"I don't think that something should be brought to the house floor that is not very similar to what's going to be passed in the Senate," Giffords said. "So I think that a lot of work needs to be done, and I think the administration is working on that right now present a situation where you have lawmakers such as myself voting on a bill that will never become law. And right now HR 3200 will not become law."

Rep. Parker Griffith, D-Al., who opposes the public health care option, says he needs more details before he can sign off on the co-op notion being floated by the Senate.

"It depends on how it's worded and how it's structured," Griffith said Monday, according to the Huntsville Times.

Back in the land of Buckeyes, Rep. Zack Space, D-Ohio, boasted of changes Blue Dogs made to the House bill in the Energy and Commerce Committee, says the Wheeling News-Register. The revamped legislation will "mandate that public insurance be subject to the same fees and taxes paid by private insurers. ‘If the public plan were tying rates to Medicare, it would not have to charge as much for premiums and would force private plans out of business,’ Space said. ‘We didn't want to see that. So we fought hard against that. If they take it out of bill, they're losing my support.’”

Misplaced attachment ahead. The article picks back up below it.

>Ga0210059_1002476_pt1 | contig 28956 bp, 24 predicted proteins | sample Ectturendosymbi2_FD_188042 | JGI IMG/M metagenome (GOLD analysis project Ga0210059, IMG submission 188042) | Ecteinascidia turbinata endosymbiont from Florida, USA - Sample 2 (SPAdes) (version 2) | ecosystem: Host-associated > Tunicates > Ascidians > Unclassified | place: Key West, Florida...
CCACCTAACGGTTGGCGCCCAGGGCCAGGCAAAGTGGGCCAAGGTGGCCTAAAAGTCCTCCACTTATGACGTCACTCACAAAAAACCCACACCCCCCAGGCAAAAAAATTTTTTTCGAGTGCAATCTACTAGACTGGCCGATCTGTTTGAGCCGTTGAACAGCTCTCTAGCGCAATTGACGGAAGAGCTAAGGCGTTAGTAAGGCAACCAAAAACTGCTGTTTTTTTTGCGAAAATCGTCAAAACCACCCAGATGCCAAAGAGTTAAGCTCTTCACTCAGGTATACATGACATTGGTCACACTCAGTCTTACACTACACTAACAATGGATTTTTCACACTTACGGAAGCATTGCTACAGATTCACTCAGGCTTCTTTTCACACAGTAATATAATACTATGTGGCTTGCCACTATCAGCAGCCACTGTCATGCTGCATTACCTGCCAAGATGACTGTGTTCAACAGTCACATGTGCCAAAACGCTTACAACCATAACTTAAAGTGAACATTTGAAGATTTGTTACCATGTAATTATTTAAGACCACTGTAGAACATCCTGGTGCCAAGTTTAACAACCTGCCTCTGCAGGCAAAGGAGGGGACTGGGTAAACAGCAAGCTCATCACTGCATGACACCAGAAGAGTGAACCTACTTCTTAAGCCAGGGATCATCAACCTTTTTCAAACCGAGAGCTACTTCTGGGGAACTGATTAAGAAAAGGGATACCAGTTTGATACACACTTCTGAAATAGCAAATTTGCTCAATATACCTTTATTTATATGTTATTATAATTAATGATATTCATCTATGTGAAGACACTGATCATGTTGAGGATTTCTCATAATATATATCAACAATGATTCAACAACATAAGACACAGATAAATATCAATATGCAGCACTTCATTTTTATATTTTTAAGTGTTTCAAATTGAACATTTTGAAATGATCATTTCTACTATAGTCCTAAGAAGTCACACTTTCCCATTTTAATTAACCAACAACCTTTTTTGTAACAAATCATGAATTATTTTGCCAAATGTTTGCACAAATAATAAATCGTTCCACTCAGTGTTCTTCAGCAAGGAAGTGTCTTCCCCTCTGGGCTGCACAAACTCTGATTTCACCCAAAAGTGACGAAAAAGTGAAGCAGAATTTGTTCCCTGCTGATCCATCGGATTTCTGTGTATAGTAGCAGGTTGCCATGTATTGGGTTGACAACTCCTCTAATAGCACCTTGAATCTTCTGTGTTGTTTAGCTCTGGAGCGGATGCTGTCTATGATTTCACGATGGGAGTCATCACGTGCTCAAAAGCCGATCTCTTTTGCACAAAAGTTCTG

His Buckeye colleague Rep. Charles Wilson, D-Ohio, sounded more supportive in The Vindicator, saying, “If we don’t do some health-care reform to help get better where we are, our nation is going to suffer. ... It’s a big project but one that we need to do. We just feel that the reform has been long-needed, and it’s time to push it forward.”

Said Rep. John Tanner, D-Tenn., according to the Commercial Appeal, "most reasonable, sensible people realize that we've got some holes in the current delivery system that are resulting in inefficiency, duplication, nonproductive ... provider-to-patient expenditures, and what I've been telling people is we need to figure that out before we start overturning the entire system...I think we need to take a deep breath and go at this thing incrementally."

In his home district in the Panhandle, Rep. Allen Boyd, D-Florida, held up a copy of the bill passed by the Energy and Commerce Committee and said, according to CNN, "I cannot support this bill in the version it is in now. We can do better. We can make it better."